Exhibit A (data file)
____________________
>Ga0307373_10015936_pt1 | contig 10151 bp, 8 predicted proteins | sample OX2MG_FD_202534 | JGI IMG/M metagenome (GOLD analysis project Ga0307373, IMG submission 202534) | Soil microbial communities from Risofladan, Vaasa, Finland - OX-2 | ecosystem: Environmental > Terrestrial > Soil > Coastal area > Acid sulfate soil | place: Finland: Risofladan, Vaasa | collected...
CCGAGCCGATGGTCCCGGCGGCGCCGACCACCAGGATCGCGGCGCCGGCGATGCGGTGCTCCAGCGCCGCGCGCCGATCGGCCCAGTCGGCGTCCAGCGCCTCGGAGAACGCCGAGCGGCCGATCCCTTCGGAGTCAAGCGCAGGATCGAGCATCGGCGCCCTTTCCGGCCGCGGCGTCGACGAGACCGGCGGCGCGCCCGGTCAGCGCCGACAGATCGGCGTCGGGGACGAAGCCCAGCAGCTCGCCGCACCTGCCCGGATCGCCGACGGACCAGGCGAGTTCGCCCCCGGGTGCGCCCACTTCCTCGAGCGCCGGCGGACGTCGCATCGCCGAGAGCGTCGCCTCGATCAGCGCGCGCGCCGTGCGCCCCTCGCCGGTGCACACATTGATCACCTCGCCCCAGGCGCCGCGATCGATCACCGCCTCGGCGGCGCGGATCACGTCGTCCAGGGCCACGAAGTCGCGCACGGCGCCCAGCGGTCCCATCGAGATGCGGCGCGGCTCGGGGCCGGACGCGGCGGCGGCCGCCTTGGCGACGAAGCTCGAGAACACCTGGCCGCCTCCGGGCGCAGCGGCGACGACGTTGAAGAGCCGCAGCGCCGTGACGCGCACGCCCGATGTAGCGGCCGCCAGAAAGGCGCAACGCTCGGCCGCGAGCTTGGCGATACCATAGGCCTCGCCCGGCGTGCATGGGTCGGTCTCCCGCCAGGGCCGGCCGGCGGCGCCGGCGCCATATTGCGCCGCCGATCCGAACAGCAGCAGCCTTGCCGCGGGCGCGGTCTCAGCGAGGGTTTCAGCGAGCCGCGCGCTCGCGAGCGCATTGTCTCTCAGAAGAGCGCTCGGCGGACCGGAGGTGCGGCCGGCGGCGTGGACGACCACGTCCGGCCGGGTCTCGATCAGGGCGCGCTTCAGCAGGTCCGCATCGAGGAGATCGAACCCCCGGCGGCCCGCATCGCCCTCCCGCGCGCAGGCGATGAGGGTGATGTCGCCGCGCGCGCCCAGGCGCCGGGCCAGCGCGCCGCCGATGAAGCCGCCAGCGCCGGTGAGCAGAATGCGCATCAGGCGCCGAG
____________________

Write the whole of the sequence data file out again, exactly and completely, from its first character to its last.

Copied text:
>Ga0307373_10015936_pt1 | contig 10151 bp, 8 predicted proteins | sample OX2MG_FD_202534 | JGI IMG/M metagenome (GOLD analysis project Ga0307373, IMG submission 202534) | Soil microbial communities from Risofladan, Vaasa, Finland - OX-2 | ecosystem: Environmental > Terrestrial > Soil > Coastal area > Acid sulfate soil | place: Finland: Risofladan, Vaasa | collected...
CCGAGCCGATGGTCCCGGCGGCGCCGACCACCAGGATCGCGGCGCCGGCGATGCGGTGCTCCAGCGCCGCGCGCCGATCGGCCCAGTCGGCGTCCAGCGCCTCGGAGAACGCCGAGCGGCCGATCCCTTCGGAGTCAAGCGCAGGATCGAGCATCGGCGCCCTTTCCGGCCGCGGCGTCGACGAGACCGGCGGCGCGCCCGGTCAGCGCCGACAGATCGGCGTCGGGGACGAAGCCCAGCAGCTCGCCGCACCTGCCCGGATCGCCGACGGACCAGGCGAGTTCGCCCCCGGGTGCGCCCACTTCCTCGAGCGCCGGCGGACGTCGCATCGCCGAGAGCGTCGCCTCGATCAGCGCGCGCGCCGTGCGCCCCTCGCCGGTGCACACATTGATCACCTCGCCCCAGGCGCCGCGATCGATCACCGCCTCGGCGGCGCGGATCACGTCGTCCAGGGCCACGAAGTCGCGCACGGCGCCCAGCGGTCCCATCGAGATGCGGCGCGGCTCGGGGCCGGACGCGGCGGCGGCCGCCTTGGCGACGAAGCTCGAGAACACCTGGCCGCCTCCGGGCGCAGCGGCGACGACGTTGAAGAGCCGCAGCGCCGTGACGCGCACGCCCGATGTAGCGGCCGCCAGAAAGGCGCAACGCTCGGCCGCGAGCTTGGCGATACCATAGGCCTCGCCCGGCGTGCATGGGTCGGTCTCCCGCCAGGGCCGGCCGGCGGCGCCGGCGCCATATTGCGCCGCCGATCCGAACAGCAGCAGCCTTGCCGCGGGCGCGGTCTCAGCGAGGGTTTCAGCGAGCCGCGCGCTCGCGAGCGCATTGTCTCTCAGAAGAGCGCTCGGCGGACCGGAGGTGCGGCCGGCGGCGTGGACGACCACGTCCGGCCGGGTCTCGATCAGGGCGCGCTTCAGCAGGTCCGCATCGAGGAGATCGAACCCCCGGCGGCCCGCATCGCCCTCCCGCGCGCAGGCGATGAGGGTGATGTCGCCGCGCGCGCCCAGGCGCCGGGCCAGCGCGCCGCCGATGAAGCCGCCAGCGCCGGTGAGCAGAATGCGCATCAGGCGCCGAG